The menu of Ben’s Chili Bowl in Washington, D.C. starts off: “Our chili will make a dog bark.” And then: “Black owned and operated since 1958.”
When I sat down with my chili-slathered sausage the afternoon after Election Day, the energy in the place was subdued, much more so than the last time I was in town, when the restaurant felt like someone’s summertime cookout. Cooks and servers were working with a casual air, their Obama buttons, keychains, and trinkets still pinned and dangling. Tourists bought t-shirts, and an enormous man named Moe encouraged them to inspect the celebrity photos on the wall, faded to pale blues the way all celebrity photos in all places that feature celebrity photos are faded.
A booth’s-worth of young hipsters walked in wearing Obama t-shirts and placid faces. I refocused on my lunch, the chili pleasantly murky, almost chocolaty, paired with tart mustard and the oozy richness of the sausage. It’s the kind of sandwich that makes things around it taste better, or so I thought as I kept stuffing myself with potato chips.
The man next to me was also a fan of those sandwiches; he had two and then followed up with a chili dog. Encouraged by his example I thought about doing the same, even though I was meeting a friend for dinner in an hour. Then, as if to justify himself and warn me off, he turned to me and said, “Now I’m ready to go drinking. I needed those dogs to cushion my belly.”
Just like he did the night before. He described to me the scene here as word came that the 44th President of the United States of America would be a man with the unlikely name of Barack Hussein Obama. “It was insane. First you could hear screams and yelling, and then you came out of the bars and everyone was going crazy. People just left their cars in the street and just started dancing. Strangers were hugging and kissing strangers.” I tried to imagine this man—middle aged, mild mannered, and dressed neatly in a sweater vest—as one of those people. I looked around and imagined all these people, too, as those people, and I understood why everyone seemed so chill: They were still coming down from last night.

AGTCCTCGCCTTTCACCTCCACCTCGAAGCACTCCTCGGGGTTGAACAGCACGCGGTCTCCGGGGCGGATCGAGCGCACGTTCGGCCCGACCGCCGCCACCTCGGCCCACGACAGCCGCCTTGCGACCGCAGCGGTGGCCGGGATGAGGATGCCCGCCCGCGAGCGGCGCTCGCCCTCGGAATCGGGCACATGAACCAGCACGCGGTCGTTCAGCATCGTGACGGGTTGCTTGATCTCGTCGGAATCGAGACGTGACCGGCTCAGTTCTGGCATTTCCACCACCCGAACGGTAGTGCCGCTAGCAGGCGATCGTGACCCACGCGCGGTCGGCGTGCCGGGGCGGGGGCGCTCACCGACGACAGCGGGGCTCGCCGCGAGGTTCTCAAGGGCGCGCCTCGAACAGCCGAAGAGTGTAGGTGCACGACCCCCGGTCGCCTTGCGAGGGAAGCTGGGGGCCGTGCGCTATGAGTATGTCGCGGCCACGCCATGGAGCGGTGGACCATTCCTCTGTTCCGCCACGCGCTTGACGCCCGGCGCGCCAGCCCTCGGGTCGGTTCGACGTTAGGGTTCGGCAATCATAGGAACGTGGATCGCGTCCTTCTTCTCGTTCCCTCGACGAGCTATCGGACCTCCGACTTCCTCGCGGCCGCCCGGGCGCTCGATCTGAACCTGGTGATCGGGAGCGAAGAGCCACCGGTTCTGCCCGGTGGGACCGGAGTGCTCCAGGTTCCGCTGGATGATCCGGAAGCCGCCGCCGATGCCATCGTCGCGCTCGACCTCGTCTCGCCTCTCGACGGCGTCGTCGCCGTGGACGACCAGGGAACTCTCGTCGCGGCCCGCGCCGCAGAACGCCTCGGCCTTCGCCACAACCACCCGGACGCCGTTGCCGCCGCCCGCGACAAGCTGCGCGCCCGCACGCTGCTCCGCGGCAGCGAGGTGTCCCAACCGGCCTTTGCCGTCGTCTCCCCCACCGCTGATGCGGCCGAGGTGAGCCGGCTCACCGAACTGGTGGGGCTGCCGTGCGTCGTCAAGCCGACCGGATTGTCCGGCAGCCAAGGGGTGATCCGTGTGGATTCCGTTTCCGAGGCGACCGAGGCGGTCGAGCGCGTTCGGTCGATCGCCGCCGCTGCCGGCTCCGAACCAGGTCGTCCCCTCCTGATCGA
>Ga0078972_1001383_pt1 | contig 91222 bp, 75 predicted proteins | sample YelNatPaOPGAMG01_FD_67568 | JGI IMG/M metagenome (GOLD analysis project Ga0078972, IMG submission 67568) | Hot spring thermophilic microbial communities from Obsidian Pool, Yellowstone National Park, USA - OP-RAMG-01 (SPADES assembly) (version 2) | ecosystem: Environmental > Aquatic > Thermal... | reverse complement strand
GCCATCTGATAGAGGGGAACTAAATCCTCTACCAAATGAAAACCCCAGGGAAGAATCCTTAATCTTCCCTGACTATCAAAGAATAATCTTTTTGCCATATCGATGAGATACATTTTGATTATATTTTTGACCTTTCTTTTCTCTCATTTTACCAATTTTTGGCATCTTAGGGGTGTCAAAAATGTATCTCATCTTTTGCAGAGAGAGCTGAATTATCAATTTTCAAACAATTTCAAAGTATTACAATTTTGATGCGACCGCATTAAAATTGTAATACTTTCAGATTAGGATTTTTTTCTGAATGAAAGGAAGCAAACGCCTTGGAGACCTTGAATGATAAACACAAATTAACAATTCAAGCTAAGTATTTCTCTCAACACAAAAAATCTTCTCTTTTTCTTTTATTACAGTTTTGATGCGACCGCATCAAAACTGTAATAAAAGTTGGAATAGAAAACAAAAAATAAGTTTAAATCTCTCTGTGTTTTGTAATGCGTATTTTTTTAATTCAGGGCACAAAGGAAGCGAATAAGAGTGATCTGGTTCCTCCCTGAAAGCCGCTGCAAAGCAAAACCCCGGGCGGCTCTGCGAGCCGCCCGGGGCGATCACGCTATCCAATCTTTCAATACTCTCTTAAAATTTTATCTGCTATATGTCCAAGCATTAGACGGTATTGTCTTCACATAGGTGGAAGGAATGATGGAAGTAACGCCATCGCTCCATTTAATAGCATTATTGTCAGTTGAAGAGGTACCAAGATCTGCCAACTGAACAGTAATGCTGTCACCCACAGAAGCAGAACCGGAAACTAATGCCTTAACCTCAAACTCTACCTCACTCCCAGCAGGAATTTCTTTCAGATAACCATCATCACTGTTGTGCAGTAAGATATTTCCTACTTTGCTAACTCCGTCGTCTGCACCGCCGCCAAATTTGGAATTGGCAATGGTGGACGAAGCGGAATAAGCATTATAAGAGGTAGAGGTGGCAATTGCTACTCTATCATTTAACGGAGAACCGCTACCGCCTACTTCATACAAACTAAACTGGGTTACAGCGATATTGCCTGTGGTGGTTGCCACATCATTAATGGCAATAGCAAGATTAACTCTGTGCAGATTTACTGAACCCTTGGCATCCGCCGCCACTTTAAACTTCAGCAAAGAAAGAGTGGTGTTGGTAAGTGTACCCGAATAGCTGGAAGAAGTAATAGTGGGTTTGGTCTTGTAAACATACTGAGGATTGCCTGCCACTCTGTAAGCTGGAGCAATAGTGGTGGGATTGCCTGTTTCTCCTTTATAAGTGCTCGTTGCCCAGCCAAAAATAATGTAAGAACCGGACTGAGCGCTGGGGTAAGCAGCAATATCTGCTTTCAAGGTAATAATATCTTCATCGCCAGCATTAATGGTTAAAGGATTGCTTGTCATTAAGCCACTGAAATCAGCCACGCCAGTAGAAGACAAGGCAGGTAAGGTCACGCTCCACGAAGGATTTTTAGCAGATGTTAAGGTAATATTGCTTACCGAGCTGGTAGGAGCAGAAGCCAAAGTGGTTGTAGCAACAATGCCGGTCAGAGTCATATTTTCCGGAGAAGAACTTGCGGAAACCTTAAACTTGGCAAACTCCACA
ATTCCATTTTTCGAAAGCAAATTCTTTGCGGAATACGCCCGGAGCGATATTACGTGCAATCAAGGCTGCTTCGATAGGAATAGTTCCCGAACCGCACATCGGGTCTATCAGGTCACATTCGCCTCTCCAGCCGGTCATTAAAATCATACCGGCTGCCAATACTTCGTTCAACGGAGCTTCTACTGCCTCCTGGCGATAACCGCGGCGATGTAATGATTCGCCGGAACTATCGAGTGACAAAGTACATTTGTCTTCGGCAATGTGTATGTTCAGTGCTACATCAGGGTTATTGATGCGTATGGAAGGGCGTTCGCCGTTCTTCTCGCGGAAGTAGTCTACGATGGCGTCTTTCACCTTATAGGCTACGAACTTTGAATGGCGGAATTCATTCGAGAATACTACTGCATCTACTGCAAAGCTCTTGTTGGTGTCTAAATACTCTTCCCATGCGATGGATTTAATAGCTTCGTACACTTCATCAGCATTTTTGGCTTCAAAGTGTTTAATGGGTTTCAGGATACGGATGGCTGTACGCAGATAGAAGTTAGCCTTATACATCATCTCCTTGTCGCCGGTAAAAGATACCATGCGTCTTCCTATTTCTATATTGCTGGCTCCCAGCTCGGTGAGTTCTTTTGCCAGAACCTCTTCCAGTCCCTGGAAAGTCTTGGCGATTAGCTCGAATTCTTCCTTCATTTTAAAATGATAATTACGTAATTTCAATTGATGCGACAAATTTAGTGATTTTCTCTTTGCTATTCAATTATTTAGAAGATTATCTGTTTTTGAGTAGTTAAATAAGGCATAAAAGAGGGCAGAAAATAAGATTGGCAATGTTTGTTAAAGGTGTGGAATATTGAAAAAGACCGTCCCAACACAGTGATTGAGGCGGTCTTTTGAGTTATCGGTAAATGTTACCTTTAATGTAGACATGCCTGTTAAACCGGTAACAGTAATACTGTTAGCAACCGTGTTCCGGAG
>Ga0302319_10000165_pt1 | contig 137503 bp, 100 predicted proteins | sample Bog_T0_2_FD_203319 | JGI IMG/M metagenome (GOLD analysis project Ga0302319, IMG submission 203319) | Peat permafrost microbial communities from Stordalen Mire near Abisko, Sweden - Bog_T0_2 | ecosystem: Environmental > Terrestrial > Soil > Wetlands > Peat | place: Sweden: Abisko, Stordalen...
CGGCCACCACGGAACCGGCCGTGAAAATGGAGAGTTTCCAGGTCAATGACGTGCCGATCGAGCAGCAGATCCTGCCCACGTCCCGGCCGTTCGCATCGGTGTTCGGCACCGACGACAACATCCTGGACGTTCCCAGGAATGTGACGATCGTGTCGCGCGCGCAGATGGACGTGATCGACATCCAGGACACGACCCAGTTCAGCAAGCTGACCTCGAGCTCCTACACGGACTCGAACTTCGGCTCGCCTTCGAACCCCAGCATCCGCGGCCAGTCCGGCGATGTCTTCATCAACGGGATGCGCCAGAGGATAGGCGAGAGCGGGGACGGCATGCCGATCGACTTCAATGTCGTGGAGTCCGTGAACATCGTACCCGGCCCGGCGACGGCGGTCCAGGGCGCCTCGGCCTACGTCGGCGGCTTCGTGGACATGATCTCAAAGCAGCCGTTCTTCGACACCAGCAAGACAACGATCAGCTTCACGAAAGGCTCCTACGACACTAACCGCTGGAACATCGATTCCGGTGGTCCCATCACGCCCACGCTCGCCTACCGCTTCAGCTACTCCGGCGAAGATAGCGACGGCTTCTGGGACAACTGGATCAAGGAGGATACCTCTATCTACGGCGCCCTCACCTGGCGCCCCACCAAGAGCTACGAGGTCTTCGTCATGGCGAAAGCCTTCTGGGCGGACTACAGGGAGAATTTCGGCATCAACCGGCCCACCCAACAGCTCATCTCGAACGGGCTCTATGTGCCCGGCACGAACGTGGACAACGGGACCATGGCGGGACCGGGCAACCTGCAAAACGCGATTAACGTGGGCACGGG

“Oh yeah, it was crazy,” the man said again, smiling at his memory of the party. He paused thoughtfully, and then said, “It was beautiful. But you know what? It must have felt the best for all the older black people last night, who lived through all that stuff…”
I nodded, and thought about all the times the past few weeks I choked up seeing pictures of black folks crying while listening to Obama. It occurred to me that the election of this man was, for me, a step in a path towards the realization of my political ideals. It’s a path that can feel long and frustrating, but the goal is something that I could always hope for. But for many people, last night was the realization of something bigger, something they have learned to believe, in all honesty, was impossible. And so they cried, and I cried with them, at the sight of the return of their hope.
The jukebox switched from a mellow rendition of U2’s “One” to a hot jam, and the staff all sparked. “You can’t say,” Moe sang out, his massive frame swaying to the music, “I don’t love you just because I cheat on you.”
“So what?” another man called out in time while flipping a burger. And so they went on, Moe singing the verses, the guy at the grilling calling out, and a waitress in an “Arrest Cheney First” shirt singing the choruses while making sandwiches. Their voices, the music, filled the room, and it felt like everyone danced with them in their seats. It was time to party again.